The Library of Congress is the largest library in the world and the de facto national library of the United States. It holds more than 144 million items, including vast collections of manuscripts, rare books, maps and other special collections, and since 1870 has been receiving all US-published material under copyright deposit.
Located on Capitol Hill, the Library comprises three main buildings: the Jefferson Building, Madison Building and the Adams Building. Underground tunnels link the three buildings as well as the Capitol Visitor Center. The locations of key reading rooms are as follows:
The Library has undertaken extensive digitisation of its collections, and many items are now available freely online. Still more material has been microfilmed and is available to researchers in that format to preserve the originals.
To obtain a reader's card as a researcher at the Library of Congress, you need to visit Reader Registration, located in the Madison Building, when you first arrive. It's free to register, but you must present official ID, so take your passport! The process itself is relatively quick, though in busy periods you may have to wait. You can pre-register for your card online, but you still need to go to Reader Registration to present ID and get your card before you can use the Library.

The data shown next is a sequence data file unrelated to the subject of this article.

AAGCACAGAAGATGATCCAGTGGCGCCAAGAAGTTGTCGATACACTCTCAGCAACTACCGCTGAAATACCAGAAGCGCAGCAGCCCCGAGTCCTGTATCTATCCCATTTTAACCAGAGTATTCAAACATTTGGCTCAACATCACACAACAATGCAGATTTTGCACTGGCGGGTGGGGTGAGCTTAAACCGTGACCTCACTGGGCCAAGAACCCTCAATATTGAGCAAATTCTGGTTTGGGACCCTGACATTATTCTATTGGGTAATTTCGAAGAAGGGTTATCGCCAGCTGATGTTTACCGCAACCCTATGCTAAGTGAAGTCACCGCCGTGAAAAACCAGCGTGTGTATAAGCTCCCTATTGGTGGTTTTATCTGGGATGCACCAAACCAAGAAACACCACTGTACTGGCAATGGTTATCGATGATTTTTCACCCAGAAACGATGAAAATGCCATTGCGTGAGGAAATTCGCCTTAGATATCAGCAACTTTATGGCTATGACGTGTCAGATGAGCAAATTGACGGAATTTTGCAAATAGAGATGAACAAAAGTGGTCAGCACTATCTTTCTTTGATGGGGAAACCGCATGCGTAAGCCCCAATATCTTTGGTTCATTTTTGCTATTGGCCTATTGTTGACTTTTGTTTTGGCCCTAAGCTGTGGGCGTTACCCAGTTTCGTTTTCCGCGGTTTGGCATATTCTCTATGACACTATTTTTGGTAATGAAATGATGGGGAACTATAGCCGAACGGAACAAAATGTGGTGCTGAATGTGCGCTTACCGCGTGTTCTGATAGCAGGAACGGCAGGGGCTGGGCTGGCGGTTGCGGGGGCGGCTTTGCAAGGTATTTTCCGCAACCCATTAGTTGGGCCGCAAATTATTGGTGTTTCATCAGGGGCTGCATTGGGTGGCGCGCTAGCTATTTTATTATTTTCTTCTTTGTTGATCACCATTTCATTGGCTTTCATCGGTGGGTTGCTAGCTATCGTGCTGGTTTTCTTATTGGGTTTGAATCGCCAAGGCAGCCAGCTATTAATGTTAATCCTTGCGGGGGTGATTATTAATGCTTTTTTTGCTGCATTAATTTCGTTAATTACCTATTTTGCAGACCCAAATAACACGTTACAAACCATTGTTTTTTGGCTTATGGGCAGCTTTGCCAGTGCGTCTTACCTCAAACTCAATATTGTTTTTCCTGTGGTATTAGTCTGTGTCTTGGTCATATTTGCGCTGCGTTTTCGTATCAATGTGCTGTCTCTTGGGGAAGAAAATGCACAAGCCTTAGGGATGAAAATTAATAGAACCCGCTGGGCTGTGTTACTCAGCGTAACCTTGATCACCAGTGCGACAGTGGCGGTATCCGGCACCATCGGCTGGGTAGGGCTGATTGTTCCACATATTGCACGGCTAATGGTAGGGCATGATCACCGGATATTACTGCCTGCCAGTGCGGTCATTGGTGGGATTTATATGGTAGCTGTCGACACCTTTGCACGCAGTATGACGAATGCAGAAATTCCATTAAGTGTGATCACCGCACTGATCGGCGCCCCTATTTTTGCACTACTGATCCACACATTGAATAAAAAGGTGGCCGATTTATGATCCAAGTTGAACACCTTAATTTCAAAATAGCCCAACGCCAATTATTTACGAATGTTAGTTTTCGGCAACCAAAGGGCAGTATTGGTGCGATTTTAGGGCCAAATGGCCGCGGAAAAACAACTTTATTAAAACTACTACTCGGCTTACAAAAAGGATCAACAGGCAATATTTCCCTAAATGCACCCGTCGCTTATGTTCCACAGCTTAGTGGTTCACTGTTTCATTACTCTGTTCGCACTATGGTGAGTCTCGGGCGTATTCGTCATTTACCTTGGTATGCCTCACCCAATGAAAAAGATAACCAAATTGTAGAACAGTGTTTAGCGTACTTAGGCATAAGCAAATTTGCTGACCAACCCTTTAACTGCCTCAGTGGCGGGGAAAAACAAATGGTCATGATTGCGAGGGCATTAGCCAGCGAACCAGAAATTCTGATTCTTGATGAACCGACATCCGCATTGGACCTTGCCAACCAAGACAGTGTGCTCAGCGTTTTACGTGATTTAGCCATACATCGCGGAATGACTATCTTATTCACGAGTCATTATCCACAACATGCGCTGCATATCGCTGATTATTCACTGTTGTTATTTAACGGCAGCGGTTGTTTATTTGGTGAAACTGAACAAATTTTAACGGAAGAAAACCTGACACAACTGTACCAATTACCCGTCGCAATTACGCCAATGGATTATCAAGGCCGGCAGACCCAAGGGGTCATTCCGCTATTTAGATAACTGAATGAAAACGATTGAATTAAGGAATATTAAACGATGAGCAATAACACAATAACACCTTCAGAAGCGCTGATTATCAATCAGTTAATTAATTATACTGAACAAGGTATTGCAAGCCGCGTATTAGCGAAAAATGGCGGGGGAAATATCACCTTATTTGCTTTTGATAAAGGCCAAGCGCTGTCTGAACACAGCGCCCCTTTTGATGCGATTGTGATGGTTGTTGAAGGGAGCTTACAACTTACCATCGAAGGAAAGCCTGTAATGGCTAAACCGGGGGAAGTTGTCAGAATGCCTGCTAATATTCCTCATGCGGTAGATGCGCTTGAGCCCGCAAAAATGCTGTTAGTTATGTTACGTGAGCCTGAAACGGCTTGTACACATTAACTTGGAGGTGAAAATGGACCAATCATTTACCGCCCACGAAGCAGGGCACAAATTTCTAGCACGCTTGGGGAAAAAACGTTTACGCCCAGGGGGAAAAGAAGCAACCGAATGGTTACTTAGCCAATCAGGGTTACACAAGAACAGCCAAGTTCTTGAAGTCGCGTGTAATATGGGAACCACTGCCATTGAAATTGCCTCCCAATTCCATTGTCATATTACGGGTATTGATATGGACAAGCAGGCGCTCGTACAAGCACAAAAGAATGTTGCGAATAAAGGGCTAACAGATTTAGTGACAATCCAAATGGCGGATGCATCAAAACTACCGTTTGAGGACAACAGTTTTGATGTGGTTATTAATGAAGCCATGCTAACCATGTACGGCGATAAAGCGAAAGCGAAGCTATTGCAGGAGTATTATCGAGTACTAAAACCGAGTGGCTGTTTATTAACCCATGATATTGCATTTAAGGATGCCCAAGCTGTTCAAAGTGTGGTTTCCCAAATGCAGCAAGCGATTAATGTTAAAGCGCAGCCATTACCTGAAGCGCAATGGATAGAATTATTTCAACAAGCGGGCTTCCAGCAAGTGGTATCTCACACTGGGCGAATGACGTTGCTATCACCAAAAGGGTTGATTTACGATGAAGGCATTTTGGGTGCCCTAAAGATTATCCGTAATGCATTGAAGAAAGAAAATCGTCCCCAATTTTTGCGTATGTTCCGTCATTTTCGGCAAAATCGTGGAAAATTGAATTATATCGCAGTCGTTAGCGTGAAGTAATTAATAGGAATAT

Once you have your card you will be able to gain access to the reading rooms and order up material to consult. Like the Bodleian, the vast majority of the Library's collections are kept in closed stacks and often offsite, and must be requested via the online catalogue to a reading room. If the item you have requested is onsite it will be delivered the same day; offsite requests will be delivered the next business day.
If you plan to consult manuscript or special collections materials, you are strongly advised to contact the appropriate reading room in advance of your visit. Contact details may be found on the page of the relevant reading room (see above), along with further information on any specific policies or restrictions that may be in place for those collections. Note that if the collection has been microfilmed it will be available to you in that format in order to preserve the originals.
The Library of Congress provides a lot of information for researchers on how to access and use the library on their website.